The Law and the Lady is one of his lesser-known novels. It revolves around a newlywed, Valeria, discovering her husband stood trial for poisoning his first wife and wasn't entirely exonerated. Her resolve to prove his innocence leads her on quest which brings her into contact with two extraordinary characters - Miserrimus Dexter and his cousin/slave, Ariel.

Dexter is an attractive but severely deformed man. From birth he has had no lower limbs, a condition that has resulted in an eccentricity which becomes gradually more pronounced throughout the novel. At Valeria's first meeting with him she finds him gliding along in his chair, taking on the parts of Napoleon and Shakespeare in succession. He becomes, by degrees, the most disturbing of creatures and one of the most memorable characters Collins ever created. The image of him hopping down a corridor on his hands to make up for his lack of legs is one which will stay with me for a while. His servant, Ariel, is categorised mainly by her devotion to this strange man. She becomes jealous of Valeria, wanting to be the only one to brush his beard, and she insists on smelling her hands before she leaves to check for the smell of him. All in all, this pair are both fascinating and concerning.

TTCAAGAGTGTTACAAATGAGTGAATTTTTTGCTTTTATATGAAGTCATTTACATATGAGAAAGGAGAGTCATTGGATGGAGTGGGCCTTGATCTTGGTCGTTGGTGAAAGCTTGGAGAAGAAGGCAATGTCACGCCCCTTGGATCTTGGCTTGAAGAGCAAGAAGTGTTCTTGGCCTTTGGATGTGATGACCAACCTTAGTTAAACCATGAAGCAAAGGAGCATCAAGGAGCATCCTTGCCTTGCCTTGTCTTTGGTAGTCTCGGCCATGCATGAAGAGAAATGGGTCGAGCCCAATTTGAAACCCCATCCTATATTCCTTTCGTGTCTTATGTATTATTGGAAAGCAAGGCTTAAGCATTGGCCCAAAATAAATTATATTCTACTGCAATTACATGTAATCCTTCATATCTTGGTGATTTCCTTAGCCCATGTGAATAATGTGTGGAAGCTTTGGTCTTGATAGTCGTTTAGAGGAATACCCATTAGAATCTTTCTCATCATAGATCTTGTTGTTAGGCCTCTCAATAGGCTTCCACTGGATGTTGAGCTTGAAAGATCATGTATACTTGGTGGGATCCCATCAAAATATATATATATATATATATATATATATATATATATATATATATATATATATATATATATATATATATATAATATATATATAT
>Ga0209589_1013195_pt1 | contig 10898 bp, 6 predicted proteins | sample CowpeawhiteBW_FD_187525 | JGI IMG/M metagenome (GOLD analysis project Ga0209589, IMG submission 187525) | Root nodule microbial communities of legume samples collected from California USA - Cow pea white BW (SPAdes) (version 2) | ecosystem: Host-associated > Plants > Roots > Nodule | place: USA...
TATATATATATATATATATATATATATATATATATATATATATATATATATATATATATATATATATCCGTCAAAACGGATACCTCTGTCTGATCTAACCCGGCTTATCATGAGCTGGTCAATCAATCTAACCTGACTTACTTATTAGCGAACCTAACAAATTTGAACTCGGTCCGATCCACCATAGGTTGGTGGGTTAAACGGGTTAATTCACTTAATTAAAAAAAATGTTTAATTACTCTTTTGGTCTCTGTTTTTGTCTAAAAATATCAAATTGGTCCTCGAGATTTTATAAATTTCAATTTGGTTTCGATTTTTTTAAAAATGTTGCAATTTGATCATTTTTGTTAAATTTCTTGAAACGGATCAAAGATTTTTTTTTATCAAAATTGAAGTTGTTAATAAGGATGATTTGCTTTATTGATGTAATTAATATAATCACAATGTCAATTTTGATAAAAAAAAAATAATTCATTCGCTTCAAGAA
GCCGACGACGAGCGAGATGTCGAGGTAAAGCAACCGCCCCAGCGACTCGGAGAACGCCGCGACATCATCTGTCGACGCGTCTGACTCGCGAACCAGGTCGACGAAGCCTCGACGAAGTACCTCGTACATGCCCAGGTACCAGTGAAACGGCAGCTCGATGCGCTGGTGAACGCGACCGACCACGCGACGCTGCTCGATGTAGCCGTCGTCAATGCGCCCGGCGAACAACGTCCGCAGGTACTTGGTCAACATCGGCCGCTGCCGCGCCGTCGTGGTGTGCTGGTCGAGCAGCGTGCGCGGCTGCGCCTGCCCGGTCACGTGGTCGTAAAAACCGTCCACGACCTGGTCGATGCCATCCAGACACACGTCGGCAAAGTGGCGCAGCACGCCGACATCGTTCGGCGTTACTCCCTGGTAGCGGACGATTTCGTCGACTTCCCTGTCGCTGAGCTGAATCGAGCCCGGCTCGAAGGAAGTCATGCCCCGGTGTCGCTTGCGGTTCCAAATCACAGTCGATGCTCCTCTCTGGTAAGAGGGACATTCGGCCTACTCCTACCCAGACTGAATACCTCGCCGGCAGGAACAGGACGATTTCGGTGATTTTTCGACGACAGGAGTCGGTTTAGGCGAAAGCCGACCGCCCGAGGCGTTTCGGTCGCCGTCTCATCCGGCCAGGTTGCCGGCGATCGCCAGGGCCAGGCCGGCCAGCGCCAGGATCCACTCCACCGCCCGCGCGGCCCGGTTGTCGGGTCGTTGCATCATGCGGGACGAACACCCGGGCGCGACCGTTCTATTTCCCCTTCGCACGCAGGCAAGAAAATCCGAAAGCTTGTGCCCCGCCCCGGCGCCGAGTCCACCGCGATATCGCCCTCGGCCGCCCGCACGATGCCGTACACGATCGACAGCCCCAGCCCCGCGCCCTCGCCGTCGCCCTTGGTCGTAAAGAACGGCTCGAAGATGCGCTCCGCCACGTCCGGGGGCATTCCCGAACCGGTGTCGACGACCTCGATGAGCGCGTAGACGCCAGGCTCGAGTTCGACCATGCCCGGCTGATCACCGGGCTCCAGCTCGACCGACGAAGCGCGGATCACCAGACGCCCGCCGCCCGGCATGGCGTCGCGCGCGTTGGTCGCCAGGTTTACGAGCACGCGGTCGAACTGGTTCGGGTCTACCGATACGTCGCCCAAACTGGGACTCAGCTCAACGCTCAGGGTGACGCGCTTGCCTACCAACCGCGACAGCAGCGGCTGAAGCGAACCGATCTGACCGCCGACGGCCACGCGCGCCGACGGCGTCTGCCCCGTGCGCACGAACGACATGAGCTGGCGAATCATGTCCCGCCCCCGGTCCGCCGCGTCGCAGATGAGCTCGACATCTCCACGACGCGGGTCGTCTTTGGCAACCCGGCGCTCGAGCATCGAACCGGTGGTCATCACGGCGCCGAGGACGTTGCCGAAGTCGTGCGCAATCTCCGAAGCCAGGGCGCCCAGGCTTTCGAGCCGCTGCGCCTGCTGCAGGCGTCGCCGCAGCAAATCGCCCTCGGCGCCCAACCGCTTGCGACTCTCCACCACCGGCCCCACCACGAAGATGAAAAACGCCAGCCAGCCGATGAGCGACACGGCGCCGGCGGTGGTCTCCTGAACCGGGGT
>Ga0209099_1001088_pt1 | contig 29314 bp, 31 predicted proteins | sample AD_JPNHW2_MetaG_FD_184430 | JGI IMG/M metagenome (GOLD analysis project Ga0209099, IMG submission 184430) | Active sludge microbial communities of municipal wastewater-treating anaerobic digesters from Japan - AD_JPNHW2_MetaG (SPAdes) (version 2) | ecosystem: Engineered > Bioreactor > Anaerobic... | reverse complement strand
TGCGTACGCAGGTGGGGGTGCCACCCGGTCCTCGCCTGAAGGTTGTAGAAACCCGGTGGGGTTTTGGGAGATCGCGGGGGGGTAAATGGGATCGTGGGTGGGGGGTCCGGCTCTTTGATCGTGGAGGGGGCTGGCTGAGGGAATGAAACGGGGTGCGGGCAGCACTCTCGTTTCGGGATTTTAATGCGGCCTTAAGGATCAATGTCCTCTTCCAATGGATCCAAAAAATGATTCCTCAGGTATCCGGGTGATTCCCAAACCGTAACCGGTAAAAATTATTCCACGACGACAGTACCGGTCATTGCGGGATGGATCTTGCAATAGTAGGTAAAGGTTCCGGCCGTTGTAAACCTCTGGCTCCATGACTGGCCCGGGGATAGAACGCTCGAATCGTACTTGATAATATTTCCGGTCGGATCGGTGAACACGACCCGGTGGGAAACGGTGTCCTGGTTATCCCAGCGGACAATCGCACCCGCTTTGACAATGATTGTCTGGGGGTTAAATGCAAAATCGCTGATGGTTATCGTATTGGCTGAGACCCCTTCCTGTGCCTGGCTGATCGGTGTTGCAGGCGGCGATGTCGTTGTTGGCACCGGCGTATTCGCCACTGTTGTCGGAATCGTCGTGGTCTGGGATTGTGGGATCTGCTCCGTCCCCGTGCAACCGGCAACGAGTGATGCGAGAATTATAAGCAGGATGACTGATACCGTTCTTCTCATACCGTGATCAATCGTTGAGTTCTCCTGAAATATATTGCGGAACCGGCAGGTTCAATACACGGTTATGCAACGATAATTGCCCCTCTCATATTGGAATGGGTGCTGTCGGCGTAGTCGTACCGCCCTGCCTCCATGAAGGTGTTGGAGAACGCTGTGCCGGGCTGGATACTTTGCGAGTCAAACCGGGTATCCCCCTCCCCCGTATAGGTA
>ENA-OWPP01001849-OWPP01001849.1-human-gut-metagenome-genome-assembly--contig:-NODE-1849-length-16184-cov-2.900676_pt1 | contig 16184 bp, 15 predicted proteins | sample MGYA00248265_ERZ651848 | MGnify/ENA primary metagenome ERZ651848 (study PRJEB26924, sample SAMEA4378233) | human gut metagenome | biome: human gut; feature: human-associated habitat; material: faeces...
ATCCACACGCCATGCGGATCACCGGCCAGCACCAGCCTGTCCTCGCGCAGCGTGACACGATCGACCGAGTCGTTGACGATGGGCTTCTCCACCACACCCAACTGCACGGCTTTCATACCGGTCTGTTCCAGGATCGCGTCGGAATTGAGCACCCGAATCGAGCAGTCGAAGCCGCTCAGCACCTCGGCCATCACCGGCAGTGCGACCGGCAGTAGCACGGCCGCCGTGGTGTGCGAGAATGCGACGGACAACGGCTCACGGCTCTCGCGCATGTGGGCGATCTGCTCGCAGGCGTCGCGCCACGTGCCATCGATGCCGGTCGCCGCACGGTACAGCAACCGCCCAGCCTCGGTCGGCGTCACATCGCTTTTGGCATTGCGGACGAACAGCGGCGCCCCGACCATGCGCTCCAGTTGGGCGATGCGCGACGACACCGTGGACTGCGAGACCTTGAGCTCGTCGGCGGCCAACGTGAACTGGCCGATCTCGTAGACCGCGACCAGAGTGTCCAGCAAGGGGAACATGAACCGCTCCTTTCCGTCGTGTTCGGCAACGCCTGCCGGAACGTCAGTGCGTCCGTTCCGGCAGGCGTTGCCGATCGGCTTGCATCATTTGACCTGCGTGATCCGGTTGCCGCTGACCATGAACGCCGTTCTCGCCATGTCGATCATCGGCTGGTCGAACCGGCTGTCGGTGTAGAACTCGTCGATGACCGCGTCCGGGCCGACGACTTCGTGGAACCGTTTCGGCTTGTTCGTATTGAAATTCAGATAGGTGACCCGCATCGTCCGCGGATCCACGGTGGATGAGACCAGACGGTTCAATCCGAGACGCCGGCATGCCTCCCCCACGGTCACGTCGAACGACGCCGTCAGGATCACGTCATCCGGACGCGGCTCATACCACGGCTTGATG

Finally, I'd like to return to The Haunted Hotel, a short novel by Collins I reviewed a few weeks ago. Agnes Lockwood, the heroine, isn't as transparent a character as, say, Laura Fairlie, but, again, she seems pale in comparison to the anatagonist, Countess Narona. Although the reader cares about Agnes they are certainly more interested in the unfolding mysteries and the characters which surround them.